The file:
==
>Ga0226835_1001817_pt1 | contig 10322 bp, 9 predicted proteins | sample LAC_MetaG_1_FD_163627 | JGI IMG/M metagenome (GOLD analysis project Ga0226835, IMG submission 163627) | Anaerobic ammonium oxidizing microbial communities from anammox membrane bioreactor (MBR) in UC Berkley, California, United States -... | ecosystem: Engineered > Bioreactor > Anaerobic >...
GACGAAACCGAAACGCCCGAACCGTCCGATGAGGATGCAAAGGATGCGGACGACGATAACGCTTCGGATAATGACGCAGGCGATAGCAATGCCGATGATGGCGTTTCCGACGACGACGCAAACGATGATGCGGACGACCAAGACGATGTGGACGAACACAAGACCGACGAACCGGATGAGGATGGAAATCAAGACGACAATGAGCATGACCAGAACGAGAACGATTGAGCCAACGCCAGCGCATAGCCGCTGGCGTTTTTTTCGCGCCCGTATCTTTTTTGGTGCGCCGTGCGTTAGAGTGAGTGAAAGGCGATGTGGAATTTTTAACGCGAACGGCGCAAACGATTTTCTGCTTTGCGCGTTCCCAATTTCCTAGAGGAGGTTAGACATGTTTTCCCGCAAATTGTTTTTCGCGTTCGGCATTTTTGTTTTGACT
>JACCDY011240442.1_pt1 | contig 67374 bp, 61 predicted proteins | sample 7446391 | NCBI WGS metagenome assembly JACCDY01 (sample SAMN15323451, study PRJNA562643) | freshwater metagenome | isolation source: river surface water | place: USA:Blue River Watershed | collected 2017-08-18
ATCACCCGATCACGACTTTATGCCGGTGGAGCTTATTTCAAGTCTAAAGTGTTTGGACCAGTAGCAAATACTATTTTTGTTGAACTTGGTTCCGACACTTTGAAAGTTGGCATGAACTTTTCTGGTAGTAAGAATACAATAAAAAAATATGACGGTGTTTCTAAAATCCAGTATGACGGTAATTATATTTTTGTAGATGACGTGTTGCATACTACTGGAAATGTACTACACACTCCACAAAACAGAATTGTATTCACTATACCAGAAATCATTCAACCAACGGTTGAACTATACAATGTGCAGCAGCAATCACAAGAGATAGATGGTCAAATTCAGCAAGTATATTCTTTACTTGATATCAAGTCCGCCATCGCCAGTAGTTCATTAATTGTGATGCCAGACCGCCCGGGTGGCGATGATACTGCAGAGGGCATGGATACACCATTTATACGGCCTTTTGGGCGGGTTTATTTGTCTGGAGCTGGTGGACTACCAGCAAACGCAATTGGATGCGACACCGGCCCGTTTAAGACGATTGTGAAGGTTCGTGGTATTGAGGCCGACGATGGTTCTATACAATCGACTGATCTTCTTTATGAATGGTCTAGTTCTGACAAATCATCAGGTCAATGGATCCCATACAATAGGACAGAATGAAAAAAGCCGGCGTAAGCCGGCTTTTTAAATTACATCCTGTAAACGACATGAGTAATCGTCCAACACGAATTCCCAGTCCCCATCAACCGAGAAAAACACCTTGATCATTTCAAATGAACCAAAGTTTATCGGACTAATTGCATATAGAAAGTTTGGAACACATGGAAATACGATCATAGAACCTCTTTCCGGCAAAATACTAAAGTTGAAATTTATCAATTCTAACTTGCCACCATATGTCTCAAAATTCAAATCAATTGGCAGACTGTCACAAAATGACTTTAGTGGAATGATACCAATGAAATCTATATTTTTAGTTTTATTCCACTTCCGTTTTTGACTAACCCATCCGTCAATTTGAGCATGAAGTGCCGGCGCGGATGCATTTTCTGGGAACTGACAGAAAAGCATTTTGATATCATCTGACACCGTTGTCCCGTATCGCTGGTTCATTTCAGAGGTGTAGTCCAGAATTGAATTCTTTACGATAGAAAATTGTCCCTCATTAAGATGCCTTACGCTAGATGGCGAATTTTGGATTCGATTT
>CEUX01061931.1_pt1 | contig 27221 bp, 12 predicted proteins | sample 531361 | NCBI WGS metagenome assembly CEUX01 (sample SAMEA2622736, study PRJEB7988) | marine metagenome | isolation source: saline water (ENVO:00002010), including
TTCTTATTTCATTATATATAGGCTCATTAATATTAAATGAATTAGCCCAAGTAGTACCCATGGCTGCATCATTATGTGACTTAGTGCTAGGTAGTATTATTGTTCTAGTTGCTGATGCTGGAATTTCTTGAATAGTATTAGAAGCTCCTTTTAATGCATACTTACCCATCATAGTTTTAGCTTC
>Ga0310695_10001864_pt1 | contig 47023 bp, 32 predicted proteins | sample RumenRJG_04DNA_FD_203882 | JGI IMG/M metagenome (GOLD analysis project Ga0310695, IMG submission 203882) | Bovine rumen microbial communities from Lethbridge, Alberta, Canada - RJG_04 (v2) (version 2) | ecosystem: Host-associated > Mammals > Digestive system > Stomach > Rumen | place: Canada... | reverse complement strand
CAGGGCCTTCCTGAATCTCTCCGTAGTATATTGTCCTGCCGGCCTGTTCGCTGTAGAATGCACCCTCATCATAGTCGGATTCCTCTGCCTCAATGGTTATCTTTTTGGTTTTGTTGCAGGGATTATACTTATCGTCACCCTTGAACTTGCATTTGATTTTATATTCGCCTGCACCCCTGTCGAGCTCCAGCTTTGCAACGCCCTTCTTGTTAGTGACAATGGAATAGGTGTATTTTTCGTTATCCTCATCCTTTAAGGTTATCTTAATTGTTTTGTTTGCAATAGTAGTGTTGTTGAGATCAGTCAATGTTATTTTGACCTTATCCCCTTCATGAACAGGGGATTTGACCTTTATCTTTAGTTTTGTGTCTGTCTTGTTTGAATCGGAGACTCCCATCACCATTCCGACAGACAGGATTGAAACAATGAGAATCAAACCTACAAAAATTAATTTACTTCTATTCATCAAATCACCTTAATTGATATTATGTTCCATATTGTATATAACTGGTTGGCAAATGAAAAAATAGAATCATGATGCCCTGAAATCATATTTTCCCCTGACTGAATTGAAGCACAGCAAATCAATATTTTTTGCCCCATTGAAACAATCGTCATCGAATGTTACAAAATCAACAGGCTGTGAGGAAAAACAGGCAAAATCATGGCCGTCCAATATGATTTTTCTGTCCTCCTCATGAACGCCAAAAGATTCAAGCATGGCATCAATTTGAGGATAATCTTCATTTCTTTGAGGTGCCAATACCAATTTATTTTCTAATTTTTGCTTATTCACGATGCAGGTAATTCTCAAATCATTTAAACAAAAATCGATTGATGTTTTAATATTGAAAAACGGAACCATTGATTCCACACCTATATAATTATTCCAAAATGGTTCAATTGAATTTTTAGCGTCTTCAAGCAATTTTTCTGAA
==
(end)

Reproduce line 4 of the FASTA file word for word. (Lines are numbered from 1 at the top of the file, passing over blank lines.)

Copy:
ATCACCCGATCACGACTTTATGCCGGTGGAGCTTATTTCAAGTCTAAAGTGTTTGGACCAGTAGCAAATACTATTTTTGTTGAACTTGGTTCCGACACTTTGAAAGTTGGCATGAACTTTTCTGGTAGTAAGAATACAATAAAAAAATATGACGGTGTTTCTAAAATCCAGTATGACGGTAATTATATTTTTGTAGATGACGTGTTGCATACTACTGGAAATGTACTACACACTCCACAAAACAGAATTGTATTCACTATACCAGAAATCATTCAACCAACGGTTGAACTATACAATGTGCAGCAGCAATCACAAGAGATAGATGGTCAAATTCAGCAAGTATATTCTTTACTTGATATCAAGTCCGCCATCGCCAGTAGTTCATTAATTGTGATGCCAGACCGCCCGGGTGGCGATGATACTGCAGAGGGCATGGATACACCATTTATACGGCCTTTTGGGCGGGTTTATTTGTCTGGAGCTGGTGGACTACCAGCAAACGCAATTGGATGCGACACCGGCCCGTTTAAGACGATTGTGAAGGTTCGTGGTATTGAGGCCGACGATGGTTCTATACAATCGACTGATCTTCTTTATGAATGGTCTAGTTCTGACAAATCATCAGGTCAATGGATCCCATACAATAGGACAGAATGAAAAAAGCCGGCGTAAGCCGGCTTTTTAAATTACATCCTGTAAACGACATGAGTAATCGTCCAACACGAATTCCCAGTCCCCATCAACCGAGAAAAACACCTTGATCATTTCAAATGAACCAAAGTTTATCGGACTAATTGCATATAGAAAGTTTGGAACACATGGAAATACGATCATAGAACCTCTTTCCGGCAAAATACTAAAGTTGAAATTTATCAATTCTAACTTGCCACCATATGTCTCAAAATTCAAATCAATTGGCAGACTGTCACAAAATGACTTTAGTGGAATGATACCAATGAAATCTATATTTTTAGTTTTATTCCACTTCCGTTTTTGACTAACCCATCCGTCAATTTGAGCATGAAGTGCCGGCGCGGATGCATTTTCTGGGAACTGACAGAAAAGCATTTTGATATCATCTGACACCGTTGTCCCGTATCGCTGGTTCATTTCAGAGGTGTAGTCCAGAATTGAATTCTTTACGATAGAAAATTGTCCCTCATTAAGATGCCTTACGCTAGATGGCGAATTTTGGATTCGATTT